Catering to Chinese viewers a hurdle for Hollywood

Updated: 2013-12-10 08:39

By Kelly Chung Dawson (China Daily)

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Hollywood has become hyper-aware of the potential for profits in China, which became the world's second-largest box office in 2012.

Predictions that the country will become the No 1 movie market worldwide in 2020 - combined with the success of the China-geared blockbuster Pacific Rim, which reaped $111 million in the country - have fueled Hollywood's desire to hit upon the right formula.

Catering to Chinese viewers a hurdle for Hollywood

US film star Bruce Willis (right) reads a book with Chinese actress Xu Qing in a scene from the movie Looper. Hollywood has paid increasing attention to the Chinese market, which is expected to be the world's biggest box office in less than 10 years. Provided to China Daily

Attempts to cater to the Chinese market have so far produced varying results, including an occasional backlash against films that seemed to pander to the audience.

Only 34 international films are permitted in the Chinese market each year, but studios may get a pass on that quota if a movie is produced with at least one-third Chinese funding, is filmed in part in China and features a cast that is at least one-third ethnic Chinese.

Hollywood-produced films with Chinese characters or scenes are more likely to be included in the annual quota, while films critical of the country can face difficulties, not only with regulators but with audiences wary of being portrayed in a negative light by Western studios.

Movies such as Looper, Salmon Fishing in Yemen and Iron Man 3 have all deliberately included scenes tailored to a Chinese market. Pacific Rim featured an epic battle scene shot in Hong Kong.

To avoid offending Chinese viewers, World War Z was modified to exclude a scene in which a zombie outbreak was said to have originated in China. Red Dawn, originally about an invading China, was rewritten to substitute the Democratic People's Republic of Korea.

Obvious attempts to appeal to Chinese viewers have, at times, been called "condescending" by netizens, drawing negative reviews. Iron Man 3, which included extra scenes shot specifically for the Chinese market, was criticized for prioritizing the inclusion of those scenes above the pacing and plot of the film.

While promoting Gravity in Beijing recently, director Alfonso Cuaron was asked to explain his use of a Chinese spacecraft in the film. He told skeptical Chinese reporters that the choice had not been an intentional attempt to include Chinese elements.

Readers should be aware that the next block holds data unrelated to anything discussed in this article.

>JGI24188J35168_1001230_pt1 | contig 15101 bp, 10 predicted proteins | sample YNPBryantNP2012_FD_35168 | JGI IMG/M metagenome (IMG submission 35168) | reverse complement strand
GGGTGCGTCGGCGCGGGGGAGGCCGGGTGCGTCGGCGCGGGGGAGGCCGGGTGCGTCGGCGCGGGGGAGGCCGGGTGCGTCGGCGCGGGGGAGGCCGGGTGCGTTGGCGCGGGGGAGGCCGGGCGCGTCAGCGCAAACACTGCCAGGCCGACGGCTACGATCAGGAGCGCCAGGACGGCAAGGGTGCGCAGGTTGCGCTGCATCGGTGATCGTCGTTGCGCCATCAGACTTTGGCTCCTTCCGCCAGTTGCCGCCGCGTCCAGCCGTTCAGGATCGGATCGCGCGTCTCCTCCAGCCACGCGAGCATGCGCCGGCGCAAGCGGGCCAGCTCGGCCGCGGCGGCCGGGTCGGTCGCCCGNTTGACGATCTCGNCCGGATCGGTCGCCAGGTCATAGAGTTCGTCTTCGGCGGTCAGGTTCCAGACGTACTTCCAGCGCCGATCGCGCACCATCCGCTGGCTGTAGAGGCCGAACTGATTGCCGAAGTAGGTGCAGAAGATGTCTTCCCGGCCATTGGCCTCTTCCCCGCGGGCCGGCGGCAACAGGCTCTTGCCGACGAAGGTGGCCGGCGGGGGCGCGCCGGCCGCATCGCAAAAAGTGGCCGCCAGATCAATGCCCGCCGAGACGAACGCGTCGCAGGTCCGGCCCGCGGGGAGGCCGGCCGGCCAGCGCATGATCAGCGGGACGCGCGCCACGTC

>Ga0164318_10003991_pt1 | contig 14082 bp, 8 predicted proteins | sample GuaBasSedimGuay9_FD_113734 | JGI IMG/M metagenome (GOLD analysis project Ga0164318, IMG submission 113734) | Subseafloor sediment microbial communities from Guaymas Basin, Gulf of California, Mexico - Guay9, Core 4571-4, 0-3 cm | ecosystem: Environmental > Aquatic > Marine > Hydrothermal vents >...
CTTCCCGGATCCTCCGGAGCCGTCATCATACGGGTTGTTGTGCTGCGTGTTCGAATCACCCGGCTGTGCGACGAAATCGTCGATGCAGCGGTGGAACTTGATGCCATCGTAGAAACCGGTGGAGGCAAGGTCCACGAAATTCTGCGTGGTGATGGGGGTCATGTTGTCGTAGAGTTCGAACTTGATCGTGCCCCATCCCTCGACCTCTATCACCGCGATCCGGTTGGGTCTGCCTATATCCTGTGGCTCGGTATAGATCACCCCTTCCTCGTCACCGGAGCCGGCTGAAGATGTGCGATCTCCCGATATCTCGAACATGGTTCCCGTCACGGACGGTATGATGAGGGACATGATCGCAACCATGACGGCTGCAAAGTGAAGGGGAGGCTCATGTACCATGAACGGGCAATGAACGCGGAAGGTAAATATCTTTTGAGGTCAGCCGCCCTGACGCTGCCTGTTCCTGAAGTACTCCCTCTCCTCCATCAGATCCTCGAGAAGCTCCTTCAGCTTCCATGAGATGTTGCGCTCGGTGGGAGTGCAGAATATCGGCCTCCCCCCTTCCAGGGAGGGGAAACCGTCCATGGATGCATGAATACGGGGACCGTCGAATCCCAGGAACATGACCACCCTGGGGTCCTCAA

Shots of the Shanghai skyline featuring big-name billboards rankled some Chinese viewers of Looper, an action film set in a future world in which China is dominant. "I'm from the future: You should go to China," one character advises.

Co-produced with China-based production company DMG Entertainment, the film opened with a disappointing $10 million payoff at the box office. In fact, few successes have come out of co-productions linking US and Chinese studios.

The Painted Veil, Shanghai and Snow Flower and the Secret Fan - all films featuring prominent Hollywood stars - flopped in the Chinese market.

Chinese audiences may be shifting away from Western films in general, with domestic films enjoying a 144 percent increase to $1.11 billion in the first half of 2013.

One of 2012's biggest surprises was the runaway hit comedy Lost in Thailand, a Chinese film that earned $195 million. By contrast, international films saw a drop of 21.3 percent to $675 million this year.

All of this has Hollywood scrambling to find the right mix. Transformers 4 will star Chinese actors Han Geng and Li Bingbing and feature scenes shot in China. Most innovatively, it has cast some roles in the movie from a television show aired in China.

The growth of the Chinese film market is being driven by the government, which is supporting the construction of 25,000 new cinema screens over the next four years, according to a 2012 report by business consultant Ernst & Young.

"The challenges for media and entertainment companies to penetrate China are still considerable. However, the vast potential of the market makes it impossible to ignore," the report said. "Companies will need to understand that investing in China is a long-term proposition, and those who can make that commitment will be in a much better position to succeed."

Although White House Down director Roland Emmerich said he does not believe cooperation or consciousness of the Chinese film market will affect the way in which individual filmmakers make movies, others have admitted that such considerations have powerful sway.

"If someone came to me and said, 'We're looking into doing a chunk of this in China,' well, I'd have to think about it," director Joss Whedon told Entertainment Weekly, referring to Avengers 2. "China is on my radar. It can't be at this point."